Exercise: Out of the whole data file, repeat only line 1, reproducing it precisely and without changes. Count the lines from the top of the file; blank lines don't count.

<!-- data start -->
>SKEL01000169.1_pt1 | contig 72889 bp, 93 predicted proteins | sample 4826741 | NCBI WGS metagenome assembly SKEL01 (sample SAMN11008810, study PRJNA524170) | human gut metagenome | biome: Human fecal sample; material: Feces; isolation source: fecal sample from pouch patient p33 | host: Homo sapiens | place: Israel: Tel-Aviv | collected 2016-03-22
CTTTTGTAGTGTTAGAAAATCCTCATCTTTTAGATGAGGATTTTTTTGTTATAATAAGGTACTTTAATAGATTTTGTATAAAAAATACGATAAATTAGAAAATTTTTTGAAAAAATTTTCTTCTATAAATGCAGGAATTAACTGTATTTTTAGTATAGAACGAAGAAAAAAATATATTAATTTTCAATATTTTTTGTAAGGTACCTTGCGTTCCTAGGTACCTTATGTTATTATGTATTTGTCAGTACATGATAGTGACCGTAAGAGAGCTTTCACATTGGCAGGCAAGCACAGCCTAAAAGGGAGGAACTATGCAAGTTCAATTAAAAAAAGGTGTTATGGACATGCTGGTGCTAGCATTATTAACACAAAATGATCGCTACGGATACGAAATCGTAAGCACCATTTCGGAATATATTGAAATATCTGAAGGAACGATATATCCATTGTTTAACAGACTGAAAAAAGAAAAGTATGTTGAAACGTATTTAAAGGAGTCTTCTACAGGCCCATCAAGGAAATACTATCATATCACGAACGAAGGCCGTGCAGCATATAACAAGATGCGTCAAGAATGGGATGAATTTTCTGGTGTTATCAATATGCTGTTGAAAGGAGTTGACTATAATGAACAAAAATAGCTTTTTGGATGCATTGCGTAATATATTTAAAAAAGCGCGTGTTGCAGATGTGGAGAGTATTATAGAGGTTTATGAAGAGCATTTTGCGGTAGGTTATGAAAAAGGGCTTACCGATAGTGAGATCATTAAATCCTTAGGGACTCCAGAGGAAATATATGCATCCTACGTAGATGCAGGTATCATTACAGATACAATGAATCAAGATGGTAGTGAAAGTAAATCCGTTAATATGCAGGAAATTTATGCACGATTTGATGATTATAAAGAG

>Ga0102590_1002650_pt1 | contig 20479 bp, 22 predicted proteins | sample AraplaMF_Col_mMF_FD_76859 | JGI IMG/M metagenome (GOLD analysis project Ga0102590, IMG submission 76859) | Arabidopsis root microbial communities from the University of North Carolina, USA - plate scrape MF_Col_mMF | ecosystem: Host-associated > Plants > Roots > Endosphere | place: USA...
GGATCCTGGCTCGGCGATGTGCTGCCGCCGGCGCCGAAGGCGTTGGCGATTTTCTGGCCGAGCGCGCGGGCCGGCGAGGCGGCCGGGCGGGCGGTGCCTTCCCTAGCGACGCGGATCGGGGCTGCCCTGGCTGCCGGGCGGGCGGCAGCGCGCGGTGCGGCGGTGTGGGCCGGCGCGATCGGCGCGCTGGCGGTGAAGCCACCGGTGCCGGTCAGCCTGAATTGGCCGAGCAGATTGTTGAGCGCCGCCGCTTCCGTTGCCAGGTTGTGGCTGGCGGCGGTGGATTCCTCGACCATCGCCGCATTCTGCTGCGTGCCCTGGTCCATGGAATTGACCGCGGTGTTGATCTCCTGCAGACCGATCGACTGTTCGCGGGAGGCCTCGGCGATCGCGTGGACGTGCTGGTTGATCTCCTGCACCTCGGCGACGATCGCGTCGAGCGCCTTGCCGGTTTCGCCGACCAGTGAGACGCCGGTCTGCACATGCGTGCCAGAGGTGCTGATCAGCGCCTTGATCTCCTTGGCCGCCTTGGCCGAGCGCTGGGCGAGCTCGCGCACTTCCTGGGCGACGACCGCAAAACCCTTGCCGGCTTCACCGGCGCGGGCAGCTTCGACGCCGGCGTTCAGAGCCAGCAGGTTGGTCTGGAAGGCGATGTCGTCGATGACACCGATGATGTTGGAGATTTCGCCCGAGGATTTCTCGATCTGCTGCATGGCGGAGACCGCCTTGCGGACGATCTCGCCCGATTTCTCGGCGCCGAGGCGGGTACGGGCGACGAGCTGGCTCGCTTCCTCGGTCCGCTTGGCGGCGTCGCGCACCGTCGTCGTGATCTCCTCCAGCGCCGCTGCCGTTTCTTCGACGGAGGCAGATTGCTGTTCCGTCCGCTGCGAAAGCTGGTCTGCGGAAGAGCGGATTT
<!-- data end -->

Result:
>SKEL01000169.1_pt1 | contig 72889 bp, 93 predicted proteins | sample 4826741 | NCBI WGS metagenome assembly SKEL01 (sample SAMN11008810, study PRJNA524170) | human gut metagenome | biome: Human fecal sample; material: Feces; isolation source: fecal sample from pouch patient p33 | host: Homo sapiens | place: Israel: Tel-Aviv | collected 2016-03-22